What is the Difference Between Civil and Criminal Traffic Violations?
Knowing the difference between a criminal and non-criminal traffic violation can help you decide when you might consider seeking legal help.
Criminal traffic offenses are considered misdemeanors or, possibly, felony offenses. The following are considered criminal misdemeanor traffic violations: reckless driving, leaving the scene of an accident, failure to yield to an emergency vehicle, DWLS (driving while your license is suspended), open intoxicants, OWI, OWI High BAC, OWI 2nd offense. The following are considered criminal felony traffic violations: fleeing and eluding the police, unlawfully driving away a vehicle (UDAA), OWI 3rd Offense, OWI causing serious bodily injury or death.
Non-criminal offenses are referred to as “civil infractions” including speeding, failing to stop or yield, improper turning, careless driving. There may be several reasons why you’d want to avoid a civil infraction, because of higher insurance premiums or other fines, for example.
Criminal traffic violations go on both your driving and criminal records, and most cannot be expunged. Criminal traffic misdemeanors also vary in punishment. If you’re charged with a misdemeanor, you’ll likely pay a fine, lose your driver’s license, be put on probation, or in some cases, go to jail. You might be charged with a criminal traffic violation and be unaware because you weren’t arrested or taken to jail. Instead, the police officer may have just written you a citation, similar to a speeding ticket.
A felony traffic violation is an offense that’s punishable by a minimum of one year in prison. Most felony traffic offenses are punishable by 1 to 5 years in prison, with a fine of $500 to $5,000, or both. Typically, an individual is charged with a felony traffic violation after a third or subsequent DUI/OWI, or when a serious bodily injury or death results.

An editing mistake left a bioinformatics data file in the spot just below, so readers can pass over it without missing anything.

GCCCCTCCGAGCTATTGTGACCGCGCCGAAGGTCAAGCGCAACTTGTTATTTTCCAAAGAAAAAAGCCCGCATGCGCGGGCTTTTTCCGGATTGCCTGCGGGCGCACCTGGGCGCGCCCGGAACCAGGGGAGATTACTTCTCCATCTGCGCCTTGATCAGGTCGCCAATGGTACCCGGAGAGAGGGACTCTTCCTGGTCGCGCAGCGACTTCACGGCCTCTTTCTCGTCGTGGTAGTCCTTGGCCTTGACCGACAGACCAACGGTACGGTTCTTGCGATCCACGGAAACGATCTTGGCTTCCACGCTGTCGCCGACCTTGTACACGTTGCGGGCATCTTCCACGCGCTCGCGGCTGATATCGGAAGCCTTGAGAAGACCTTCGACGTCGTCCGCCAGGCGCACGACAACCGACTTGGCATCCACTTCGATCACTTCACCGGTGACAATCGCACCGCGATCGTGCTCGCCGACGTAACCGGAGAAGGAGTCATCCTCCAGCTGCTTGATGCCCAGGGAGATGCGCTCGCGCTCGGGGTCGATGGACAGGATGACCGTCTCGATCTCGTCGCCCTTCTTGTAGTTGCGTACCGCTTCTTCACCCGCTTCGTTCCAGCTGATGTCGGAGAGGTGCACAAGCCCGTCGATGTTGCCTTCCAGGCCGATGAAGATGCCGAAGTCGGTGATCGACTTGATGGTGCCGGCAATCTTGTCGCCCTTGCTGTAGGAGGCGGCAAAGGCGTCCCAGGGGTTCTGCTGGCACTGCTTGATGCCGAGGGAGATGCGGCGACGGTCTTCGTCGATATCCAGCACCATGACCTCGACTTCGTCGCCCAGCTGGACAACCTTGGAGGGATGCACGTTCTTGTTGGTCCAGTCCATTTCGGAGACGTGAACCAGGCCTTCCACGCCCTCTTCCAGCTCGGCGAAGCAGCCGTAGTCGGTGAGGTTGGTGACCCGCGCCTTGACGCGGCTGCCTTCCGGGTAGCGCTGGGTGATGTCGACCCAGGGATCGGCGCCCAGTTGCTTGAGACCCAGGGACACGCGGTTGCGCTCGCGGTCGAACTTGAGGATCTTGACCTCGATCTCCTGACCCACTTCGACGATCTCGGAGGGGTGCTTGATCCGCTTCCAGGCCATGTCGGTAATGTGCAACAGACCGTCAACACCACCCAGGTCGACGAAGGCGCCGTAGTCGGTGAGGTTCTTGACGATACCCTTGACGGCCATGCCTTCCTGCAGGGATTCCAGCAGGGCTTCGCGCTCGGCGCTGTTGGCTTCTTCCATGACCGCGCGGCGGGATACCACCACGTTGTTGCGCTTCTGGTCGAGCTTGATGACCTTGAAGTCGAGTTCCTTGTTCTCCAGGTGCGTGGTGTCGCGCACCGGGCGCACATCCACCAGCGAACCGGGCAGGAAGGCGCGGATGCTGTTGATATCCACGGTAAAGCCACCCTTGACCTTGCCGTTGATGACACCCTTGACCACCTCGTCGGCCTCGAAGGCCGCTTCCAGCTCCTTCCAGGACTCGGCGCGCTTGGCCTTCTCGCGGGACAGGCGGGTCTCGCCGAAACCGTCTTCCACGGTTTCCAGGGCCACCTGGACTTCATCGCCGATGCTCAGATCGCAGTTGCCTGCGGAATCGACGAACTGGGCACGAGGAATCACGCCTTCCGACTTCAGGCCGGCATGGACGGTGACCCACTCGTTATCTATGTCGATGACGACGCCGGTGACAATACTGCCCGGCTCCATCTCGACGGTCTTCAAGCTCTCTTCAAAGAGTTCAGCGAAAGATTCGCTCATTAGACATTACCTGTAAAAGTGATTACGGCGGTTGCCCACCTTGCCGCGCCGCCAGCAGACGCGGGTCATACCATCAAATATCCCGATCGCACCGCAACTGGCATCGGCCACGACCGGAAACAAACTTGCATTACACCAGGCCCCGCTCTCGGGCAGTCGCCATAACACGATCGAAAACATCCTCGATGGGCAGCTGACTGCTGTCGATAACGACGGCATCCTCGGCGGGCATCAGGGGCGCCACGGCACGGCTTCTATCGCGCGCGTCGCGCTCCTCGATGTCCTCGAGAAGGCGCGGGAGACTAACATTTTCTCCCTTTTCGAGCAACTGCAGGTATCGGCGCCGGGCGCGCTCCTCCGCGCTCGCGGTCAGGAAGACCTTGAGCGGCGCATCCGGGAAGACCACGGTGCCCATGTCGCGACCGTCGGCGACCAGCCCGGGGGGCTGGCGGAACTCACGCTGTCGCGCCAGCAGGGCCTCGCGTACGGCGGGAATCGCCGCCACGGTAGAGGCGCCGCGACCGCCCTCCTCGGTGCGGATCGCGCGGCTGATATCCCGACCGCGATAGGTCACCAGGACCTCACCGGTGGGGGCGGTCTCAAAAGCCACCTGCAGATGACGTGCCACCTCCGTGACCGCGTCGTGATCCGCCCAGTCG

Criminal traffic violations also have varying degrees of penalty points on your master driving record:
-DUI/OWI – 6 points
-Reckless Driving – 6 points
-Leaving the scene of an accident – 6 points
-Failure to Yield for Emergency Responder, 4 points
-Driving While License Suspended – 2 points
Daniel T. Geherin, attorney and owner of the Geherin Law Group in Ann Arbor, is a criminal defense attorney and driver’s license specialist. Dan, a former prosecutor and board-certified criminal trial attorney, is also the founder of MiLicenseLawyer.com and author of the Michigan Drunk Driving and Driver’s License Restoration Handbook. Dan has dedicated his career to defending criminal and traffic allegations, and he’s recognized as a criminal and license appeals expert in Ann Arbor and throughout Michigan.
If you’re facing a criminal traffic offense in Michigan, please contact Dan and his team today. By discussing your particular charges and situation with Dan, you can find out more about your options to avoid a conviction or other serious penalties. The Geherin Law Group has the resources, experience and desire to fight zealously if you’re facing consequences as a result of a recent or prior criminal traffic violation. For more information, contact us online, or call 24/7 (734) 263-2780.